Psalms 104 mentions Leviathan poetically as the Psalmist praises and magnifies God for His beautiful creation of the world. “Here is the sea, great and wide, which teems with creatures innumerable, living things both small and great. There go the ships, and Leviathan, which you formed to play in it. These all look to you, to give them their food in due season” (Psalms 104:25-27 ESV).

Asaph authored a Psalm which appears to describe the destruction of Jerusalem and the Temple by the Chaldeans (Babylon and Nebuchadnezzar). This Psalm also appears to have a dual metaphor for Leviathan. This metaphor appears to describe an actual event that references Leviathan as a sea monster and a possible parallel prophecy of the head wound that the Antichrist will receive as described in the Book of Revelation.

Thou didst divide the sea by thy strength: thou brakest the heads of the dragons in the waters. Thou brakest the heads of leviathan in pieces, and gavest him to be meat to the people inhabiting the wilderness.
(Psalms 74:13-14 KJV)

The Prophet Isaiah wrote used the name of Leviathan as a metaphor in Judeo-Christian eschatology. Isaiah’s metaphor of Leviathan is a reference to the coming Antichrist and confirms and reinforces the prophecies in the Book of Revelation.

In that day the LORD with his sore and great and strong sword shall punish leviathan the piercing serpent, even leviathan that crooked serpent; and he shall slay the dragon that is in the sea.
(Isaiah 27:1 KJV)

The coming Antichrist is also pictured as coming from the sea and coming in the power of the dragon (Satan) in the Book of Revelation. The connections between Leviathan and the Antichrist are very obvious. Every comparison that we will make between Leviathan and Antichrist is also a comparison to Satan as he is the controlling force behind the Antichrist. There are also obvious connections to fallen angels, the Nephilim and the alien agenda or extraterrestrial deception.

And the great dragon was cast out, that old serpent, called the Devil, and Satan, which deceiveth the whole world: he was cast out into the earth, and his angels were cast out with him.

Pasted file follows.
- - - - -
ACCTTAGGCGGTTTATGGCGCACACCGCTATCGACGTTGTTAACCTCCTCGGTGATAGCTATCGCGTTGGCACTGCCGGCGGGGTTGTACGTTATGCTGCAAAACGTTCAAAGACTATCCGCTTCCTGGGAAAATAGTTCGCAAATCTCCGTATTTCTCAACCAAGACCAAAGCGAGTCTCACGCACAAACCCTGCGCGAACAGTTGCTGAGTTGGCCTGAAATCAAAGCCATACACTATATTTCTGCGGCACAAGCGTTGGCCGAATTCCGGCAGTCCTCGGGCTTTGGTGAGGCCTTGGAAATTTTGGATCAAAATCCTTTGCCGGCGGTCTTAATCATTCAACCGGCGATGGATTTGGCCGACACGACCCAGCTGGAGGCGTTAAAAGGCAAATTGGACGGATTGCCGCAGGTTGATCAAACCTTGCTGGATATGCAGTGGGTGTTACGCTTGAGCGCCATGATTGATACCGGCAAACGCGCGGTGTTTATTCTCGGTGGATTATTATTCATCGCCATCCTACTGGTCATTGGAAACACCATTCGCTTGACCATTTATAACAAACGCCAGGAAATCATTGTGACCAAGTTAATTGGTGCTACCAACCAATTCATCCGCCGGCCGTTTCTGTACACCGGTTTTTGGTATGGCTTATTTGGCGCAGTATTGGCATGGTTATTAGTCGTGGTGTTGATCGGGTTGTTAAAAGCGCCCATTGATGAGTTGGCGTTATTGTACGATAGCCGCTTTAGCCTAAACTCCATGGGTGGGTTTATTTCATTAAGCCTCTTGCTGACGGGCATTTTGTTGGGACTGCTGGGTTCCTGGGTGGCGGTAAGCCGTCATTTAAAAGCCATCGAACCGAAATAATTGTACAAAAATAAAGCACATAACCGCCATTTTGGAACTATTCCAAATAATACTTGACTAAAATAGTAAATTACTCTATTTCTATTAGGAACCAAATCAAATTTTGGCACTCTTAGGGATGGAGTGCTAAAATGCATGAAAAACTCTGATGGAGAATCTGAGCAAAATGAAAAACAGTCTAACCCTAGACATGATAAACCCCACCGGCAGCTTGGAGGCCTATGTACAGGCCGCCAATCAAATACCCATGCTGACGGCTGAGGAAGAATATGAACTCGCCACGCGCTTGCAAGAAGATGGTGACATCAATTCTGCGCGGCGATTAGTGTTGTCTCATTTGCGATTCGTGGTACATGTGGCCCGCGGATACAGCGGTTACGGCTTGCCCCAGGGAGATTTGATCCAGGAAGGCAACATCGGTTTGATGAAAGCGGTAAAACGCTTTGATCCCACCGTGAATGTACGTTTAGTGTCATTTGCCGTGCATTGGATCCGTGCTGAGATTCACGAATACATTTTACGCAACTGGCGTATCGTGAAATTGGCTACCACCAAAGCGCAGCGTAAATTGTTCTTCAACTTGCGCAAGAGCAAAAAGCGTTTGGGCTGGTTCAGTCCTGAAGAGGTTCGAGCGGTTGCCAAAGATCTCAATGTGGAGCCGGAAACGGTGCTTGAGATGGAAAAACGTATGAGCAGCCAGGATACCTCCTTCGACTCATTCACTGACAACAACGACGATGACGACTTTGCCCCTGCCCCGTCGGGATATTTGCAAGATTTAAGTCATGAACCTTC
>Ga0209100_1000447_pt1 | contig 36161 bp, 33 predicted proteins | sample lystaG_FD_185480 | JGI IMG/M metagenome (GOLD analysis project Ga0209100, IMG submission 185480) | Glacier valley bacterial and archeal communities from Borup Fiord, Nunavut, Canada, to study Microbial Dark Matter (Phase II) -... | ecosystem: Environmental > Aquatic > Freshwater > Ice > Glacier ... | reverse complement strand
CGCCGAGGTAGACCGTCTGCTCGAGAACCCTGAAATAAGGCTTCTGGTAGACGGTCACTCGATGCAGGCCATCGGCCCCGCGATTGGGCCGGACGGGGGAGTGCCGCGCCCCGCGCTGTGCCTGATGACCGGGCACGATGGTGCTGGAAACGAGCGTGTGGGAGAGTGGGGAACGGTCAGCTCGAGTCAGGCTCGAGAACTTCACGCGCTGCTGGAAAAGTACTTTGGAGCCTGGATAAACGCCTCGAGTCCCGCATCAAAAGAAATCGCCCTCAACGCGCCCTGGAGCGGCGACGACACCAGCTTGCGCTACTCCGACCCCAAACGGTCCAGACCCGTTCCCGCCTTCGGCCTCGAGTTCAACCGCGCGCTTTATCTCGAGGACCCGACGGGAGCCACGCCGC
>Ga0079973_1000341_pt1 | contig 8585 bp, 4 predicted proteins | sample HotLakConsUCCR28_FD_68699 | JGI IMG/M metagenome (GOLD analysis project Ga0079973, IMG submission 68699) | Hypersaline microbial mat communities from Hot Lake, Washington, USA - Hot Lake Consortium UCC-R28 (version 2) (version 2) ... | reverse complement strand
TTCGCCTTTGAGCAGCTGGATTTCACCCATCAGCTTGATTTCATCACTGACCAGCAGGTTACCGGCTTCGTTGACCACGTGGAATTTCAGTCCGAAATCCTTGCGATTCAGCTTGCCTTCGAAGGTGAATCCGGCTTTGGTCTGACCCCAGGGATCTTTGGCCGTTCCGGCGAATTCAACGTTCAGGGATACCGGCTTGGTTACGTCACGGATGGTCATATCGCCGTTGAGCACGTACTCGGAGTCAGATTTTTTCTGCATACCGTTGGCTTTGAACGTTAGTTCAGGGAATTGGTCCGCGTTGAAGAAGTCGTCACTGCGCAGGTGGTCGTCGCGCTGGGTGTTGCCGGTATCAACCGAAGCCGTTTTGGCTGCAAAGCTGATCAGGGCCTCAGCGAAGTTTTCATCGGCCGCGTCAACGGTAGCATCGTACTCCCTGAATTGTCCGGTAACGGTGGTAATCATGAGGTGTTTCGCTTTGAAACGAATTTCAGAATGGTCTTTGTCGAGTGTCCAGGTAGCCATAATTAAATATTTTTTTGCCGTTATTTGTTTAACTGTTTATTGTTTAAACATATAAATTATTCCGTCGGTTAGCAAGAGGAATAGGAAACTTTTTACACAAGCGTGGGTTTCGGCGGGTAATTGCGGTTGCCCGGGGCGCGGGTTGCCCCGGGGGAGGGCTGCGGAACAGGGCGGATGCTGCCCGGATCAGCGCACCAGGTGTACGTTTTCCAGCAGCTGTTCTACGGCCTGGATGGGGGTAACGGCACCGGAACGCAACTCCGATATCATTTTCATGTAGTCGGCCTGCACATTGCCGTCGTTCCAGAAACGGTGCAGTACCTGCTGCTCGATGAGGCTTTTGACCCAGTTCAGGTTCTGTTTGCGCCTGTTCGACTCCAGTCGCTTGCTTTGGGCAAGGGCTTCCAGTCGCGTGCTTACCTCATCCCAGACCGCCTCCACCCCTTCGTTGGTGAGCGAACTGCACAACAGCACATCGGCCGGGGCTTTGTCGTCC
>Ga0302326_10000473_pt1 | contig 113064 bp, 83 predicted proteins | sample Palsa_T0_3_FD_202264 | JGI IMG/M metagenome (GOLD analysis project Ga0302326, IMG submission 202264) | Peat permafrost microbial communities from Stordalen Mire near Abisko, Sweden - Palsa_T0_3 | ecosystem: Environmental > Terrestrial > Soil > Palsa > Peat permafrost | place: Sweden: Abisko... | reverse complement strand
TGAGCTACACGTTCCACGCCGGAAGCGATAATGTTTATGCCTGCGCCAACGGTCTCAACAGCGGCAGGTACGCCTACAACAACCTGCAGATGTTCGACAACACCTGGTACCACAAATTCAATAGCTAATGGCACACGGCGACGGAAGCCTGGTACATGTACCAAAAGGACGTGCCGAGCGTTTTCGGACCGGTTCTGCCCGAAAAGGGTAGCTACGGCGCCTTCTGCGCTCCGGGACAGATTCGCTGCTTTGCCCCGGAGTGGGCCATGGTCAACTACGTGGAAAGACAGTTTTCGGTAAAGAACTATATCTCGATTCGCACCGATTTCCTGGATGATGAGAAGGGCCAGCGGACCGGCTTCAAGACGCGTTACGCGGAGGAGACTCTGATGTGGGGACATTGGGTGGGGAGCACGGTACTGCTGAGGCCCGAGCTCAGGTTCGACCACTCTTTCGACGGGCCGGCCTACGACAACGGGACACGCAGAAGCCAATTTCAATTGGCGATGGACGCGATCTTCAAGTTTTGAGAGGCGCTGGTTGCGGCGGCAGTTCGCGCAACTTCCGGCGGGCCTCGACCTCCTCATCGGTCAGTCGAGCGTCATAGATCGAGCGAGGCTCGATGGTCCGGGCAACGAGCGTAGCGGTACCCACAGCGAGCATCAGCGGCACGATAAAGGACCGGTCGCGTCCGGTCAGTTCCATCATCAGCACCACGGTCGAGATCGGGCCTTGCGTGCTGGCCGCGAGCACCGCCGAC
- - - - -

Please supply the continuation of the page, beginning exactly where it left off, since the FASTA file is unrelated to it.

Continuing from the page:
(Revelation 12:9 KJV)

And I stood upon the sand of the sea, and saw a beast rise up out of the sea, having seven heads and ten horns, and upon his horns ten crowns, and upon his heads the name of blasphemy. And the beast which I saw was like unto a leopard, and his feet were as the feet of a bear, and his mouth as the mouth of a lion: and the dragon gave him his power, and his seat, and great authority. And I saw one of his heads as it were wounded to death; and his deadly wound was healed: and all the world wondered after the beast. And they worshipped the dragon which gave power unto the beast: and they worshipped the beast, saying, Who is like unto the beast? who is able to make war with him?
(Revelation 13:1-4 KJV)

It would be fair to conclude that some passages in Scripture describe Leviathan as a dragon. Dragons were the symbol of ancient Babylon. Draco is a constellation in the far northern sky. Its name is Latin for dragon.

The Leviathan of the Middle Ages was used as an image of Satan. St. Thomas Aquinas described Leviathan as the demon of envy, first in punishing the corresponding sinners. Leviathan became associated with visual motif of the Hellmouth, a monstrous animal into whose mouth the damned disappear at the Last Judgement, found in Anglo-Saxon art from about ninth century, and later all over Europe.

In Satanism, according to the author of the Satanic Bible, Anton Szandor LaVey, Leviathan represents the element of Water and the direction of West. The element of Water in Satanism is associated with life and creation, and may be represented by a Chalice during ritual. In the Satanic Bible, Leviathan is listed as one of the Four Crown Princes of Hell. This association was inspired by the demonic hierarchy from the Book of the Sacred Magic of Abra-Melin the Mage. The Church of Satan uses the Hebrew letters at each of the points of the Sigil of Baphomet to represent Leviathan. Starting from the lowest point of the pentagram, and reading counter-clockwise, the word reads לִוְיָתָן. Translated, this is (LVIThN) Leviathan.